The defendant urges that if the wife is to be entitled to a right of action for loss of consortium resulting from the husband's negligent injury, this is a matter for the legislature and not for the courts. This too was the cry in 1890 when the court denied the right of action of a wife for alienation of the affection of her husband. Duffies v. Duffies, supra. We believe we would be denying a present-day common-law right of action if we held that a wife cannot recover for loss of consortium due to the husband's negligent injury. Thus the only matter for the legislature would be the denial of the wife's right of action and not the allowance thereof.
The conclusion we reach is not judicial legislation as the dissent in the Missouri Pacific Transportation Company v. Miller, supra, claims. It declares the law by judicial decision, just as Guy v. Livesey did in 1619, Moberg v. Scott in 1917 and 1920 and as each of the other decisions was a declaration of the law at that time and place. Brown v. Georgia-Tennessee Coaches, supra. It is consistent with what was held in Moberg v. Scott, 38 S.D. 422, 161 N.W. 998, L.R.A. 1917D, 732, and SDC 37.1701, then § 2286 C.C. hereafter set out.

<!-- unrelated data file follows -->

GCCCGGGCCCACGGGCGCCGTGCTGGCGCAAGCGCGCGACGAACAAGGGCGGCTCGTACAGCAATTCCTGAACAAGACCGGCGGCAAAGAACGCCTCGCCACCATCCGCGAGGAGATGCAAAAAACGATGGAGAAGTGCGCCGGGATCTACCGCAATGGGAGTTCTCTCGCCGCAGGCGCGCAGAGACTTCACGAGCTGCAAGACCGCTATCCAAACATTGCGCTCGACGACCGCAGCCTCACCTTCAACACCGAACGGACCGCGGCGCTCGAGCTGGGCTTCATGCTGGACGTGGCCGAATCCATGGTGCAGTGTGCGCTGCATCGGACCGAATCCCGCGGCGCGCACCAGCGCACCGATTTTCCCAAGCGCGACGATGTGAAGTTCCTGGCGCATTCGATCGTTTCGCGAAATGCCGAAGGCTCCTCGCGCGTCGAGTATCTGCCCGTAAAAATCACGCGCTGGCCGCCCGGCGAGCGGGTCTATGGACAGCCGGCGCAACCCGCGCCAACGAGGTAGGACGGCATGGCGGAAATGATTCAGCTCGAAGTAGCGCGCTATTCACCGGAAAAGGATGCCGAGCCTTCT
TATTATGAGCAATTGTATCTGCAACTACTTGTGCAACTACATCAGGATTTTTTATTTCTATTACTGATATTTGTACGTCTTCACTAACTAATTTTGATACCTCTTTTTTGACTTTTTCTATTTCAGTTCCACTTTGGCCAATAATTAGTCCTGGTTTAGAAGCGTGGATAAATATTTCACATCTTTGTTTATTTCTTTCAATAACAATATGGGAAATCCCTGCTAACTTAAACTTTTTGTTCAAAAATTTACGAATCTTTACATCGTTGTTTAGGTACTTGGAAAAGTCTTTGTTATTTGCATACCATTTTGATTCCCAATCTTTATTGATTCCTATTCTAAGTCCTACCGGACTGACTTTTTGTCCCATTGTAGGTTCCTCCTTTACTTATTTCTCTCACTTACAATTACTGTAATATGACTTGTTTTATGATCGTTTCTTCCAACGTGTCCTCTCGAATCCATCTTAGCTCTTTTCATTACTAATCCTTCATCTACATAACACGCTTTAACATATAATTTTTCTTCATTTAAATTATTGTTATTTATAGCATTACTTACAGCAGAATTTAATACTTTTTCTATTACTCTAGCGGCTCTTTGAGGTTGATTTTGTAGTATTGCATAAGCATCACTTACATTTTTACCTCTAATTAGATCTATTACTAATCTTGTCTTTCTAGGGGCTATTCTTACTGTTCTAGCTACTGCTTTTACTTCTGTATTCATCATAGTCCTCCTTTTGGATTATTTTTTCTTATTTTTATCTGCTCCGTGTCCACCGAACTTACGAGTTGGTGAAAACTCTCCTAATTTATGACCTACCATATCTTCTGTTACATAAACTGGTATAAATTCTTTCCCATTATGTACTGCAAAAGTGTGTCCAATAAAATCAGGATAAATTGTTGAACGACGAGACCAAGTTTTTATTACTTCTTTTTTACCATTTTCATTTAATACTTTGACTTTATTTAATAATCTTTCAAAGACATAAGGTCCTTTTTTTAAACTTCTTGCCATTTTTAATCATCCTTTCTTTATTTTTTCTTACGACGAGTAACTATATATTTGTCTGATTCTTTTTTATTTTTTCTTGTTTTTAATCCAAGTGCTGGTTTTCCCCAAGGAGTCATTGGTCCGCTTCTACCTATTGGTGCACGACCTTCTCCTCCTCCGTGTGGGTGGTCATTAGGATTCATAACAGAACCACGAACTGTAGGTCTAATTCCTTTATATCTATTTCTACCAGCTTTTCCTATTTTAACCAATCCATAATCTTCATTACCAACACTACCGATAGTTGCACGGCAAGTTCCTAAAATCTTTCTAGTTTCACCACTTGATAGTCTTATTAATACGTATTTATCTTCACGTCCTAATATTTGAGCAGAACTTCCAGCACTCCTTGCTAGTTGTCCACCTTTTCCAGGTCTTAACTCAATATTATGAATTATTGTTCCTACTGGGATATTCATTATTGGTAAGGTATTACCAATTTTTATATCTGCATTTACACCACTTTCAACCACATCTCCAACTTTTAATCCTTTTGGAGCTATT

We have read nearly all the decisions on this vexing question and studiously considered their reasoning, perhaps, better put: — the reasons and arguments in both the majority and dissenting opinions; the great majority of the decisions reach a contrary result, some for reasons that do not appeal to us or do not apply to our state. Some opinions refer to the number of sister states so holding, we have preferred cogent reasoning to large numbers. Whiting, J., 35 S.D. at page 205, 151 N.W. 1001; see Acuff v. Schmit, supra. The many decisions are listed in the opinions here cited and in the recent case of Deshotel v. Atchison, Topeka Santa Fe Ry. Co., 1958, 50 Cal.2d 664. 328 P.2d 449, reversing Cal.App., 319 P.2d 357.
The question presented by plaintiff's appeal is whether or not the surviving wife can recover damages for loss of consortium resulting from the death of her husband caused by the negligent acts of defendant's decedent.